Year 2020 Saw Many Positives, Negatives

By MARK EVANS

[email protected]

In addition to battling COVID-19, seeing the Ste. Genevieve National Historical Park established, the Ste. Genevieve Museum Learning Center and the new art guild museum open and other accomplishments previously listed, several other noteworthy things took place in 2020.

One notable thing did not take place.

For once, the Mississippi River, consummate friend and foe of the old village, stayed within its banks throughout the year.

At one point in the spring, predictions were made that it could be a moderate flood year during the summer. That, however, never materialized, with the river stage actually dropping below four feet at the Chester, Illinois gauge.

This finally allowed Alberici Corporation to install protective metal sheeting on the piers of the dock at the New Bourbon Port Authority. This will protect the wooden piers from damage caused by barges, at whatever point the port becomes active.

It also made replacing one of the Flygt PL7121 pumps at the pump house of the Urban Design Levee easier.

BLOOMSDALE HAD

MUCH GOING ON

The city of Bloomsdale replaced Rotor No. 2 at the wastewater plant in January and February. The Board of Aldermen had voted in April 2019 to spend $163,775 to replace the rotor. While rotor No. 1 has functioned

largely without issue since its installation in 1982, rotor No. 2 had had problems, requiring an overhaul in 2016 and had not run right since.

The Bloomsdale aldermen also made plans to replace and update sections of the city’s water and sewer system. They also approved the purchase of a new John Deere “Gator,” replacing one they had had since 1998.

PARKING LOT

IS OPENED

Another one of the county’s ongoing projects was the construction of a parking lot in the downtown area. The decision was made to move the University of Missouri Extension staff and St. Vincent de Paul out of the  old County Services building at Market and Second streets. The building, built as a Ford dealership in 1953, was then torn down and the lot graveled. During 2020, after discussions with property owners of the existing parking lot (originally paved in 1982) between Market, Merchant and Third streets, a large patch of the existing lot was paved, along with the area along Market Street. The final step was about to begin as 2021 dawned: construction of an area on the Market Street edge of the lot with attractive plants and a memorial to Ste. Genevieve’s John Scott, Missouri’s first congressman.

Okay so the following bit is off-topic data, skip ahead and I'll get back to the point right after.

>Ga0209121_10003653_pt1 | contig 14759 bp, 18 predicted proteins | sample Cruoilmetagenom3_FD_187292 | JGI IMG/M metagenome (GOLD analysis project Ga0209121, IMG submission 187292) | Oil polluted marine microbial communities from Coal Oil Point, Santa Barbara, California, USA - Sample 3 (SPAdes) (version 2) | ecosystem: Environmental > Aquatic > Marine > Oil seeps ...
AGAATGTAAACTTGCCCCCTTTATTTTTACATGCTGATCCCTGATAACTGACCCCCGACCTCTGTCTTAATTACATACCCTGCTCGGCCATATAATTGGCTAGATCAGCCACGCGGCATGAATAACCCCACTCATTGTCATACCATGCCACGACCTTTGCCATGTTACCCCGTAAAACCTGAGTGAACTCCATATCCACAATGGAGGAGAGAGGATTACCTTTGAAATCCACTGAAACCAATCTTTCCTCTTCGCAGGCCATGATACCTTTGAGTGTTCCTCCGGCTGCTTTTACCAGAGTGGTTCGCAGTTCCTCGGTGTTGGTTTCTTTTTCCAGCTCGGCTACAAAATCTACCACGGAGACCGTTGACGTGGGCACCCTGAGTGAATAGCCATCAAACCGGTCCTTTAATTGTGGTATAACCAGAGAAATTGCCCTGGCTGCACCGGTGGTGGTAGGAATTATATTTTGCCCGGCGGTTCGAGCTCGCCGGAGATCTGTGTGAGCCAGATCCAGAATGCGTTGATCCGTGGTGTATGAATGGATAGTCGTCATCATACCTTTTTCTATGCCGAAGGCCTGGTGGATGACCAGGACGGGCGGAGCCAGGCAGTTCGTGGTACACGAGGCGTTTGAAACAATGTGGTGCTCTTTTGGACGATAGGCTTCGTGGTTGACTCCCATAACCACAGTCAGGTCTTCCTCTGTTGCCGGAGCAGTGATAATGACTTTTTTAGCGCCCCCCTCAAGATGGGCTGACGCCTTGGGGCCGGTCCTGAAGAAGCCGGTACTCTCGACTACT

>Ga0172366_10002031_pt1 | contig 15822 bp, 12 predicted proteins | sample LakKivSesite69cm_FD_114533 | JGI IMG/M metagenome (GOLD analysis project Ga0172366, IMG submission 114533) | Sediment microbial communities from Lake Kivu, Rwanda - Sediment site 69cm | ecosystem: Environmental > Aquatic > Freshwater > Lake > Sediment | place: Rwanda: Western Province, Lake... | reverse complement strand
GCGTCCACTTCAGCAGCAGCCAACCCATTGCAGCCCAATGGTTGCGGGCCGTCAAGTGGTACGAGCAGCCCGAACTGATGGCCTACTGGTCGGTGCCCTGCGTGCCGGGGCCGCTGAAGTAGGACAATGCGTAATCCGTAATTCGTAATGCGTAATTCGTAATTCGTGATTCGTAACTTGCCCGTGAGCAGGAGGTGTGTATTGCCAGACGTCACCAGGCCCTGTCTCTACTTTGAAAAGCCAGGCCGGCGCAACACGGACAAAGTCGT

OTHER PROJECTS GET ACCOMPLISHED

Another accomplishment was the city of Ste. Genevieve moving forward on plans to remodel the building that hosts City Hall offices and the police department. 

This had been in the works for a few years, but a surprisingly large estimate for the cost had caused the Board of Aldermen to rethink original plans.

The building has already added an area just inside the front entrance, where visitors must speak to personnel through Plexiglas before being allowed inside. This provides security both from potentially dangerous individuals and from COVID-19 and other diseases.

NOT EVERYTHING WAS CANCELLED

While the coronavirus postponed May graduations and wiped out the French Heritage Festival, La Vielle, Jour de Fete, the county fair and the Ste. Genevieve History Conference and most Fourth of July activities, there were a few things it did not cancel.

Fair board president Keith Skaggs hatched a plan to salvage the two most popular –and profitable – events from the county fair.

He convinced the County Commission and the Health Department to allow the demolition derby and tractor pull to take place in early October. The weekend events went off without incident.

Skaggs was also able to keep kart and lawn mower racing going at the fairgrounds, although with various limitations in place.

Meanwhile, both schools took part in fall sports and other extracurricular activities and both held Homecoming. Ste. Genevieve R-II Schools opted not to hold a parade, but Valle Catholic did.

Meanwhile, students from both schools handed out drive-through lunches to veterans for Veteran’s Day.

One event that went on in its entirety was the 35th annual Ste. Genevieve Christmas Holiday Festival in December. With face masks required for indoor events and recommended for outdoor events, the festival drew a good crowd, despite the situation.

The Chamber of Commerce’s Summer Concert Series also went on as usual, with a variety of bands performing on Friday nights at the Orris Theatre. Several classic car shows also took place downtown, during the year.